Scaling Teams authors describe a great way to identify potential managers that do not necessarily get into account a fixed photo, but more the evolution of the person.


In this framework, there are three directions that can help us to identify how ICs are helping the company, his or her colleagues and others inside the company.

Up direction

There are great examples about this up-direction indicators. Has the engineer managed to alert about a potential problem ahead in the roadmap? Or maybe an approaching deadline that won’t be met?. There are many other indicators and engineers tend to have many opportunities to give this feedback up during the development of the projects.


This means successfully collaborating with peers in any occasion. Does this engineer work well with others in different situations? Maybe during a difficult time, maybe crediting peers, sharing responsibilities and so on.


Quoting the book, this means showing leadership. I understand this more as helping others (which could be seen as leadership too). From mentoring to helping onboarding or empowering others.


As you can see, traits are more like a static picture but the Up-Sideways-Down framework is more dynamic and can help identify engineers that could be missing some important traits but can improve on those with coaching and mentorship. Maybe an IC had an at-home difficult situation that made him or her incapable of managing stress for a while but was effective at escalating problems, working with others and helping onboarding new members. Or maybe somebody is lacking communication skills but showing these soft skills the Up-Sideways-Down framework helps us identify, so one clear path could be offering a management career path alongside a learning program to help communicate better.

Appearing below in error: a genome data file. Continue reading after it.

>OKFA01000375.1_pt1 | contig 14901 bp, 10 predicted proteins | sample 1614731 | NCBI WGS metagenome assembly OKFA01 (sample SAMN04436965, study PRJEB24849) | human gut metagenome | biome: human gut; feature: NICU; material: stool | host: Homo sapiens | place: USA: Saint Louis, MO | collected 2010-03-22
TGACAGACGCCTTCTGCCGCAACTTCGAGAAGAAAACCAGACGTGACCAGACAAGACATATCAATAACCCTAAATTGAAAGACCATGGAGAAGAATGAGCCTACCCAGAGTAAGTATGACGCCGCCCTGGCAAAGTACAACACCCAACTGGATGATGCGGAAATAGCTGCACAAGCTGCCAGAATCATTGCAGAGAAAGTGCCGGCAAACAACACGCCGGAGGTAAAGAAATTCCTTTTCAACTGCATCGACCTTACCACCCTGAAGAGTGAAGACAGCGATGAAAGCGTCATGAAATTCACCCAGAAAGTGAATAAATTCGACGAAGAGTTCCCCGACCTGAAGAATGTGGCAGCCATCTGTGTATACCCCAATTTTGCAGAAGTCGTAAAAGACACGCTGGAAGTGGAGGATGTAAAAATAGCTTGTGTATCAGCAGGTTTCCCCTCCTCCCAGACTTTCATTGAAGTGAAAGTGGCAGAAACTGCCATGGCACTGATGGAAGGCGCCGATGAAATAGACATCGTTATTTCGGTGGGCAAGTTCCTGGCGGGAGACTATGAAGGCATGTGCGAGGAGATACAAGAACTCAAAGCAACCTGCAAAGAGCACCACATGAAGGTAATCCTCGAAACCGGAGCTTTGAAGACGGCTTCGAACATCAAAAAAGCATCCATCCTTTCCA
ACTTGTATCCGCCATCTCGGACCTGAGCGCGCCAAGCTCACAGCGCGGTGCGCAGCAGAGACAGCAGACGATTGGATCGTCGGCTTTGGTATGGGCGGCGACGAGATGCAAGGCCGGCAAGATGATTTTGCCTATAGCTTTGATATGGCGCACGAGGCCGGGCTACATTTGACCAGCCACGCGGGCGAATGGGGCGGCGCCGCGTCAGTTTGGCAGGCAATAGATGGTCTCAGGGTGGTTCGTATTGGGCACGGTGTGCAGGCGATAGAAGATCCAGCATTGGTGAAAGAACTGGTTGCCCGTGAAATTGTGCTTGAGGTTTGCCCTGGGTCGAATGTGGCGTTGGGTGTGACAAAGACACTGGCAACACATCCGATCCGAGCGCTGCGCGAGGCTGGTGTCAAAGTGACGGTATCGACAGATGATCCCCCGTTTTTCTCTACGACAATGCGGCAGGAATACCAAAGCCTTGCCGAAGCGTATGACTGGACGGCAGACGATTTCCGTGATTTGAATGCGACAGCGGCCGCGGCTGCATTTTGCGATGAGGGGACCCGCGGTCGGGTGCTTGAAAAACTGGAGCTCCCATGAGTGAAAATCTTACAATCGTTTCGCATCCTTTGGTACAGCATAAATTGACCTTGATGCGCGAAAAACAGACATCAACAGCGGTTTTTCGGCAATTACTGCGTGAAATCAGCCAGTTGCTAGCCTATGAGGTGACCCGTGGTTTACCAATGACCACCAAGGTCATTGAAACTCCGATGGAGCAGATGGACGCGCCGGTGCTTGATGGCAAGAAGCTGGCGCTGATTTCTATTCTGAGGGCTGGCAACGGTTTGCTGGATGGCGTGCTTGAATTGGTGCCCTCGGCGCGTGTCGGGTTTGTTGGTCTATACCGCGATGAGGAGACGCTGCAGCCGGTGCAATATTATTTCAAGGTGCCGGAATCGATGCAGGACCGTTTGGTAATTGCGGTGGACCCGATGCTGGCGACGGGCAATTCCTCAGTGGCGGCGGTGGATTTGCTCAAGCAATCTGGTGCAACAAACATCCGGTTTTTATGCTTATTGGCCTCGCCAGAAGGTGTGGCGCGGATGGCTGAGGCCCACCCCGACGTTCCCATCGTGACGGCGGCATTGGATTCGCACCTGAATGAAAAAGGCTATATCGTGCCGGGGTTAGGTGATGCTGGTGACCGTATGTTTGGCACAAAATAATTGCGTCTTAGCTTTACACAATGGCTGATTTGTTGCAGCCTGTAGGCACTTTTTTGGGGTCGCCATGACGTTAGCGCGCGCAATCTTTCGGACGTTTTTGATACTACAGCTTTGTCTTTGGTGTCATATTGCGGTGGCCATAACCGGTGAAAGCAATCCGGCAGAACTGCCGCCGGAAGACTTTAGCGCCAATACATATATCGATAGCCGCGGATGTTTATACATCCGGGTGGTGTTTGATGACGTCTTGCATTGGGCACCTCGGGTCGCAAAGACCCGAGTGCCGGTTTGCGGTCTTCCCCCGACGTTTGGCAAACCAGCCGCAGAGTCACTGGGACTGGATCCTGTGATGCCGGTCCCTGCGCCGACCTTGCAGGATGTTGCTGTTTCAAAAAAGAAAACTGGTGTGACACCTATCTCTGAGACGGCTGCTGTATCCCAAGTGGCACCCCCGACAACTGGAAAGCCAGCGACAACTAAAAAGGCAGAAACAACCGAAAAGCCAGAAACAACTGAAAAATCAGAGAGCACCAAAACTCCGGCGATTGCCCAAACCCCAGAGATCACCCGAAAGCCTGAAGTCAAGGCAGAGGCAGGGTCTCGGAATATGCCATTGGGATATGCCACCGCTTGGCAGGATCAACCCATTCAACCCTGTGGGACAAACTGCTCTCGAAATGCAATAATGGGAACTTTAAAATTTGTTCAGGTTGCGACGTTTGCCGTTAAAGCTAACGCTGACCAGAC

In the end, I think these three points are the main lessons to learn when selecting somebody to grow as an engineering manager:

  1. Management is not a promotion. Don’t ruin a great engineer career with a management role change.
  2. Traits are useful, but beware bias.
  3. Use also Up-Sideways-Down system to have a better picture.

Scaling is hard and when a company moves from initial steps to a mid-level more mature one, management is needed in order to avoid multiple problems or management debt. I hope this small guide can help you decide how to pick and grow managers inside your team.

  1. I prefer this method but many others use the book margins to annotate.
  2. This is hans down one of the best tech management books I’ve ever read. On par with Camille Fournier’s “The Manager’s Path”.
  3. I talk about tech companies but I’m not qualified enough to know if this could apply to other types of companies. Could be. Or not.
Hi 👋! I’m Álvaro, a software engineer and manager living in Palma, Spain. My current focus is on the intersection of engineering, product development and management. Learn more about me.